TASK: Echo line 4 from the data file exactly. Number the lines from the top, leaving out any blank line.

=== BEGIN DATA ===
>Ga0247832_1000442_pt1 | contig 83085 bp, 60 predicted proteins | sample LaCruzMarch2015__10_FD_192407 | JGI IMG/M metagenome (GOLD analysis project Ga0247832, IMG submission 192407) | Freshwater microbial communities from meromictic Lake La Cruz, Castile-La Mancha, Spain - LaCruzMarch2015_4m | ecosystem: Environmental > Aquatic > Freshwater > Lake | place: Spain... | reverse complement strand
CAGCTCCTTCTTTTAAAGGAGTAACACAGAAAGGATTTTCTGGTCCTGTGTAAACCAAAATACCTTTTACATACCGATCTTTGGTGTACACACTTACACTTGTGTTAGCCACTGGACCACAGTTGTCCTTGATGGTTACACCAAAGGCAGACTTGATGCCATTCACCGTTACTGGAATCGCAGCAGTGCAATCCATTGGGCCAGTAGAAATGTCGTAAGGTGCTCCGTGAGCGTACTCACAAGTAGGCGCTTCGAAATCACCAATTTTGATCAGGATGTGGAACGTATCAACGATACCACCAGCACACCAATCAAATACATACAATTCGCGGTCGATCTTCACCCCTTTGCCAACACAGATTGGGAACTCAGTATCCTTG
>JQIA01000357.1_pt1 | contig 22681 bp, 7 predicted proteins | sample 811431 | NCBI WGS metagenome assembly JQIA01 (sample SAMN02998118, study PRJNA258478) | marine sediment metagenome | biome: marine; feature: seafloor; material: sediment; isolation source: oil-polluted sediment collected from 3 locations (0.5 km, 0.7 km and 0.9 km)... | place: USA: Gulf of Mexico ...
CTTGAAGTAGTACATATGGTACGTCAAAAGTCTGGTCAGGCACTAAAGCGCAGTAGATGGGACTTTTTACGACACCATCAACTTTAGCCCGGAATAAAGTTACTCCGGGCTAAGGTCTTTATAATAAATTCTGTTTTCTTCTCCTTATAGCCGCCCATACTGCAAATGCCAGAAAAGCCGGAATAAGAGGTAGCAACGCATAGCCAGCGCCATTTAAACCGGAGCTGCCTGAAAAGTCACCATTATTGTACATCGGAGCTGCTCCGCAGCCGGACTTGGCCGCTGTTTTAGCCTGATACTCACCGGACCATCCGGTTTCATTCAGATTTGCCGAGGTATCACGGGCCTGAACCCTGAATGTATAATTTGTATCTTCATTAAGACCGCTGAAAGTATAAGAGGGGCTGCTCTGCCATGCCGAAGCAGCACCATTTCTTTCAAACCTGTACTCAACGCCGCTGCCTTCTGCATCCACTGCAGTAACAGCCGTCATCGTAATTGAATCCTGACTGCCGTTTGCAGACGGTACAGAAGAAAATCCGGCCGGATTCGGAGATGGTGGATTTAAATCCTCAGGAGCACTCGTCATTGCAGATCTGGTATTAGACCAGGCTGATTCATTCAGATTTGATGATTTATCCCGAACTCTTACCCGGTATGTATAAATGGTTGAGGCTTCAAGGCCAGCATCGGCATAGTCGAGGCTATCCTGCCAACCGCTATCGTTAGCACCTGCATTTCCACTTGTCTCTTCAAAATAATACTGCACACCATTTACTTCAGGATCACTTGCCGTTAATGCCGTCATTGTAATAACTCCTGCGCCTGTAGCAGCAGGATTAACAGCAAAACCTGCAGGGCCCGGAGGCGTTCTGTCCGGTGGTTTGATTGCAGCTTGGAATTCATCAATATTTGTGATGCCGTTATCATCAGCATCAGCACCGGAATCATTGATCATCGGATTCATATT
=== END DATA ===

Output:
CTTGAAGTAGTACATATGGTACGTCAAAAGTCTGGTCAGGCACTAAAGCGCAGTAGATGGGACTTTTTACGACACCATCAACTTTAGCCCGGAATAAAGTTACTCCGGGCTAAGGTCTTTATAATAAATTCTGTTTTCTTCTCCTTATAGCCGCCCATACTGCAAATGCCAGAAAAGCCGGAATAAGAGGTAGCAACGCATAGCCAGCGCCATTTAAACCGGAGCTGCCTGAAAAGTCACCATTATTGTACATCGGAGCTGCTCCGCAGCCGGACTTGGCCGCTGTTTTAGCCTGATACTCACCGGACCATCCGGTTTCATTCAGATTTGCCGAGGTATCACGGGCCTGAACCCTGAATGTATAATTTGTATCTTCATTAAGACCGCTGAAAGTATAAGAGGGGCTGCTCTGCCATGCCGAAGCAGCACCATTTCTTTCAAACCTGTACTCAACGCCGCTGCCTTCTGCATCCACTGCAGTAACAGCCGTCATCGTAATTGAATCCTGACTGCCGTTTGCAGACGGTACAGAAGAAAATCCGGCCGGATTCGGAGATGGTGGATTTAAATCCTCAGGAGCACTCGTCATTGCAGATCTGGTATTAGACCAGGCTGATTCATTCAGATTTGATGATTTATCCCGAACTCTTACCCGGTATGTATAAATGGTTGAGGCTTCAAGGCCAGCATCGGCATAGTCGAGGCTATCCTGCCAACCGCTATCGTTAGCACCTGCATTTCCACTTGTCTCTTCAAAATAATACTGCACACCATTTACTTCAGGATCACTTGCCGTTAATGCCGTCATTGTAATAACTCCTGCGCCTGTAGCAGCAGGATTAACAGCAAAACCTGCAGGGCCCGGAGGCGTTCTGTCCGGTGGTTTGATTGCAGCTTGGAATTCATCAATATTTGTGATGCCGTTATCATCAGCATCAGCACCGGAATCATTGATCATCGGATTCATATT